Alienware just released a statement in regards to a fix for the Alienware m15′s GPU overheating issues. Here’s what Alienware’s product group vice president had to say:
At the present time, we have replicated the m15x issue related to overheating when the system is running at high-resolutions during gameplay. We have determined that the system’s software-controlled thermal profiles are not performing as originally designed. We are continuing to test this over the weekend and hope to provide an updated software build for our customers as soon as possible.
Alienware suggested that the update will likely be a BIOS one, that it will be available on its Web site, and that the original issue included an error with the fan speeds at higher temperatures:
In the meantime, we ask for our customers to continue to send their account information and issues to Area51_m15x@alienware.com so they will be alerted immediately of an update. We apologize for this inconvenience and we are working diligently to resolve this issue.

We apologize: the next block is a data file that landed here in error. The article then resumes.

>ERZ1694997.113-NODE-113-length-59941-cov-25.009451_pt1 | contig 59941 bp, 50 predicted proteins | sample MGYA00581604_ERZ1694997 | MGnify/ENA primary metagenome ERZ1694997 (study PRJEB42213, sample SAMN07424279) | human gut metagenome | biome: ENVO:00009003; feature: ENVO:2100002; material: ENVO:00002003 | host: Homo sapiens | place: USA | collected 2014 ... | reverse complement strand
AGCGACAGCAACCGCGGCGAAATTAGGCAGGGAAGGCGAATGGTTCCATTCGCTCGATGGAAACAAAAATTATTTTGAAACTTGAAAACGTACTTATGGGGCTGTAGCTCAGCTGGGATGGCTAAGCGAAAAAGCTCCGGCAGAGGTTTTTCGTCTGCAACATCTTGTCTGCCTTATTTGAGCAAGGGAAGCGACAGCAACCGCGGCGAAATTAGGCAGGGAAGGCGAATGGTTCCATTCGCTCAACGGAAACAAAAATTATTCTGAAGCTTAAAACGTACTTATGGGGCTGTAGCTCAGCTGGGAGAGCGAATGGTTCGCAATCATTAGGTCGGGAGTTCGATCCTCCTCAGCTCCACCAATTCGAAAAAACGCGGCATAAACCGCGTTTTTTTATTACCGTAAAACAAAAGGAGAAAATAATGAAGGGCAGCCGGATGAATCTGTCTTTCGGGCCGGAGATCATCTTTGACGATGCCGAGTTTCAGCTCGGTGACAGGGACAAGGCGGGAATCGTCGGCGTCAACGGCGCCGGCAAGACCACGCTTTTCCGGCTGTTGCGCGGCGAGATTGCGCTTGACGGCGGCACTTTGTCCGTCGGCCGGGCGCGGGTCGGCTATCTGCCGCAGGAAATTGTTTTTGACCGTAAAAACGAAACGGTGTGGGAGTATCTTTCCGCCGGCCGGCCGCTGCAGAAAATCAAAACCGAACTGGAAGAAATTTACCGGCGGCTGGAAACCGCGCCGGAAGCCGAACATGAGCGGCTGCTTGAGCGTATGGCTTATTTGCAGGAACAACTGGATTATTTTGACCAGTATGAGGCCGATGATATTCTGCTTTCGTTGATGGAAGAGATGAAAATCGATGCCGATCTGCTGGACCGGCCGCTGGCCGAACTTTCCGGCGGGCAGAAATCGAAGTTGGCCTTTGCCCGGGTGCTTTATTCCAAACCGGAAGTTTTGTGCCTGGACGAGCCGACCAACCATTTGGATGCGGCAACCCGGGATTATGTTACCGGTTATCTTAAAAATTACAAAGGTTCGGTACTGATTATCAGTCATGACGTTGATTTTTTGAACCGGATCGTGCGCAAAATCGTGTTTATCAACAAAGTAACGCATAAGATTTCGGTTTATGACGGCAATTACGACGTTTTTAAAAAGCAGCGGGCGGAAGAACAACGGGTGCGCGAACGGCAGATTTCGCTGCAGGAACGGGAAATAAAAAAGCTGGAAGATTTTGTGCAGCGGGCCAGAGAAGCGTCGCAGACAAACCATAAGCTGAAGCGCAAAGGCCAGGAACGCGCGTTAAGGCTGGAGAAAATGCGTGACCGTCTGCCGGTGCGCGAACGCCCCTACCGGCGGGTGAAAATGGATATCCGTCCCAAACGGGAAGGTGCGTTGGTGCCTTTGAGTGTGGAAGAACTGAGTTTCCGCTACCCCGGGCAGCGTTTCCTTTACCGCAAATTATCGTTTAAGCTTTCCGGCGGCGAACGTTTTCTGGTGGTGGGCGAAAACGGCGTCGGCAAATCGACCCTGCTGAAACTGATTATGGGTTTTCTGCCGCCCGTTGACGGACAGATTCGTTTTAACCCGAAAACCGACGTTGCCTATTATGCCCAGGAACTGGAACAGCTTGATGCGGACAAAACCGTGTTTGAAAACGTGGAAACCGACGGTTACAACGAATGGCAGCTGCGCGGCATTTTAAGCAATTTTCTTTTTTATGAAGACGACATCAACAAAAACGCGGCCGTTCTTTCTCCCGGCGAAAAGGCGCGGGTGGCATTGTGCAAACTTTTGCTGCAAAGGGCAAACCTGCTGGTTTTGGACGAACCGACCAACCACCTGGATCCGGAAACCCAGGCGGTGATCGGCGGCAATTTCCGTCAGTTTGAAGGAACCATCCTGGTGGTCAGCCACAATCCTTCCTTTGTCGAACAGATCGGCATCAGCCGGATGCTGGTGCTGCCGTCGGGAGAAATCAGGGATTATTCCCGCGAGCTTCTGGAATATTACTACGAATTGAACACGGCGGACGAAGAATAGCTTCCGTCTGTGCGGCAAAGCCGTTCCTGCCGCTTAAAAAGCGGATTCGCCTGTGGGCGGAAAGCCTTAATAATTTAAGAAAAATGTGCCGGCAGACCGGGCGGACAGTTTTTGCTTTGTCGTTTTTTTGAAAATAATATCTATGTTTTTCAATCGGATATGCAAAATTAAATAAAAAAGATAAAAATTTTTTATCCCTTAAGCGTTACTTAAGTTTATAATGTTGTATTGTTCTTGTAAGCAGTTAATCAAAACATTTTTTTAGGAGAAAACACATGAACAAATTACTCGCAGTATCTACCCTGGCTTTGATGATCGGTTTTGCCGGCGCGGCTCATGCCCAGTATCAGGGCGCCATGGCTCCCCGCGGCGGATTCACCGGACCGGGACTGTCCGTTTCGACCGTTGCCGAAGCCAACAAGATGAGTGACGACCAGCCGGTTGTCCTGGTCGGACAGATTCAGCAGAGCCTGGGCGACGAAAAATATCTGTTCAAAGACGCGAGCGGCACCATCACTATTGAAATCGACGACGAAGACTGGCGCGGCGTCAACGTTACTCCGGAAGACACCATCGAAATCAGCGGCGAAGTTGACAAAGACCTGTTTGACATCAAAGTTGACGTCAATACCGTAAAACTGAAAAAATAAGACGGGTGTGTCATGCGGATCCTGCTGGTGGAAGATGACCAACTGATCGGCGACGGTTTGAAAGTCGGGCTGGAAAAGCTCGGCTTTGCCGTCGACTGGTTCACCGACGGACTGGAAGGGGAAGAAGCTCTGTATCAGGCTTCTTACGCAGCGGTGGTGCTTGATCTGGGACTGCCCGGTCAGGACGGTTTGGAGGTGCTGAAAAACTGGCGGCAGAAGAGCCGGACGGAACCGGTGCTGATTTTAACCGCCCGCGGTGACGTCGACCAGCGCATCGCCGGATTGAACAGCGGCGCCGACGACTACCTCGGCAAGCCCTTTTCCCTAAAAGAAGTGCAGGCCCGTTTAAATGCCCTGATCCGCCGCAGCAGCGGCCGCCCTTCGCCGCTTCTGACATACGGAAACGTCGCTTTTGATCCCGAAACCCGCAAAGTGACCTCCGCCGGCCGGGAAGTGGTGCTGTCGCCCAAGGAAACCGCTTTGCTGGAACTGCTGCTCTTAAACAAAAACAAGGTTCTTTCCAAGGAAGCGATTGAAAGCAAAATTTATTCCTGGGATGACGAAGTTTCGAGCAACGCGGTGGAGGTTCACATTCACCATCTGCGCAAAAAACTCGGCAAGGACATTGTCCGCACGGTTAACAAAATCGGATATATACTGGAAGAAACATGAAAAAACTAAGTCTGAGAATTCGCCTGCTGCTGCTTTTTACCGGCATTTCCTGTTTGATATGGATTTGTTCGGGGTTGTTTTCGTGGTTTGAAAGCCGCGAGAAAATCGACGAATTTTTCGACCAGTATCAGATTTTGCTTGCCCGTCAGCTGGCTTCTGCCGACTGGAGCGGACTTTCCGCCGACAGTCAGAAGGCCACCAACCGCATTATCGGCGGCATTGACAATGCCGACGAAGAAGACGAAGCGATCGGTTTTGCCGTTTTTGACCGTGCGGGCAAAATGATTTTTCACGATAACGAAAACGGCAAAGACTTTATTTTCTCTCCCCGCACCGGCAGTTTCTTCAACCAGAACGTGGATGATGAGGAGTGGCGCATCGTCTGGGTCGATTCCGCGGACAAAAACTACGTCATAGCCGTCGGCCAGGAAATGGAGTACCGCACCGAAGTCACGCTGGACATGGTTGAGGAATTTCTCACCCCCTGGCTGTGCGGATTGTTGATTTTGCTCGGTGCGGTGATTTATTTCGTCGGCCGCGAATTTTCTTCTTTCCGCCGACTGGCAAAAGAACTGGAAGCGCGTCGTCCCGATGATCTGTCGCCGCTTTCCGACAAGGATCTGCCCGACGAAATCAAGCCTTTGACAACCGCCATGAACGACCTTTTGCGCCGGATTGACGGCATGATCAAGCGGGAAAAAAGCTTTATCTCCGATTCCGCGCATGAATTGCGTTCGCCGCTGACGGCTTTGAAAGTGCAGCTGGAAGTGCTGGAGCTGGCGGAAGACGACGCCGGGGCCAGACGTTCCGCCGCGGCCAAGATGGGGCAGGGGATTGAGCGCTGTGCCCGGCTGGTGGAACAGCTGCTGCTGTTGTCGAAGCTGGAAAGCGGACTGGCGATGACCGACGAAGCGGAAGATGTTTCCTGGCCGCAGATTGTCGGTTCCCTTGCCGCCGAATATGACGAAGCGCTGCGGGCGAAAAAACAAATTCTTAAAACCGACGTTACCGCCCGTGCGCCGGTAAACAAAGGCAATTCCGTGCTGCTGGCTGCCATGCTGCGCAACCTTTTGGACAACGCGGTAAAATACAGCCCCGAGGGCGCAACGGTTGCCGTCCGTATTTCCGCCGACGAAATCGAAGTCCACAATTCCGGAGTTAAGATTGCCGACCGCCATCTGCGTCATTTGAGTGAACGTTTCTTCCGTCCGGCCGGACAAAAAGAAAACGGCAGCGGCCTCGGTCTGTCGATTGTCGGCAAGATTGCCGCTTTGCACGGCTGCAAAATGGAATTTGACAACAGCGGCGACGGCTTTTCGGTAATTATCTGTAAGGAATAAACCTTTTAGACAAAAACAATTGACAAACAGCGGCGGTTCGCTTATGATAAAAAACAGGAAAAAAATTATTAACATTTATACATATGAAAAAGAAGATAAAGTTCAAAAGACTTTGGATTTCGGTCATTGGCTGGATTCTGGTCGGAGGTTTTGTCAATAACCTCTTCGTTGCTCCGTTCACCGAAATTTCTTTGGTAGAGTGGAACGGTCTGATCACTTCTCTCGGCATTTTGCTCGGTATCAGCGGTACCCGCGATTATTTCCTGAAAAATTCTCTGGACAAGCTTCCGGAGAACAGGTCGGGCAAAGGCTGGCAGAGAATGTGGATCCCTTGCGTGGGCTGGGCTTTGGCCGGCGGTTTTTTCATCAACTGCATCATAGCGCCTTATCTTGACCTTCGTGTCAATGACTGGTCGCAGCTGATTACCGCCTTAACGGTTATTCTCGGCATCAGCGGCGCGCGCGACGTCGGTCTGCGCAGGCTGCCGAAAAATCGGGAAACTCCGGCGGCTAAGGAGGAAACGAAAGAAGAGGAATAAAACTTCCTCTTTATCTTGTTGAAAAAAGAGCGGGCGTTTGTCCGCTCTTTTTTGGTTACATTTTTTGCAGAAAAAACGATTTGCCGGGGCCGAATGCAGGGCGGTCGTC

Here’s the story behind the overheating problem: Over the past 24 hours I’ve been working with the great crew over at the Notebook Review forums trying to figure out what’s going on with the Alienware Area-51 m15x. As I mentioned in an earlier post, we didn’t see any issues with the graphics overheating in our Crysis and Call of Duty 4 gaming sessions or in 3DMark06 and other performance tests. However, many of our commenters and some owners of the m15x suggested that we try something we don’t usually test: running programs that strain the GPU as much as possible to boost the temperature past 90 degrees Celsius, the apparent cutoff point. According to them, our m15x’s original core clock and memory clock speeds, 500MHz and 799MHz respectively, would drop to 275MHz and 301MHz once the graphics processing unit’s temperature hit 90 degrees Celsius. At idle, our core temperature was in the area of 56-61 degrees Celsius. The decrease to such low speeds would make most of todays games unplayable. In order to test this, we ran the suggested programs, ATITool and GPU-Z. The ATITool basically puts as much stress on the graphics processor (GPU) as it can, slowly raising the temperature, which we monitored using GPU-Z. At about 92-degrees during our first run, the unfortunate happened: our GPU core clock dropped to 275MHz and our GPU memory clock fell to 301MHz. The image (at right) shows the immediate GPU temp drop after the spike. So what’s this mean? We spoke with Alienware yet again to figure out what’s going on. Over long gaming periods, the system is going to heat up and people are going to see horrible game play. Even though we didn’t see this when we played for hours, the fact is that strain on the GPU is going to cause issues eventually. Alienware has now acknowledged the issue and has been able to recreate it. Apparently the GPU has a pre-configured thermal high, and when the processor gets too hot, it automatically throttles down to avoid overheating. The cutoff point either needs to be raised, or the heat has to be dissipated in a more effective way.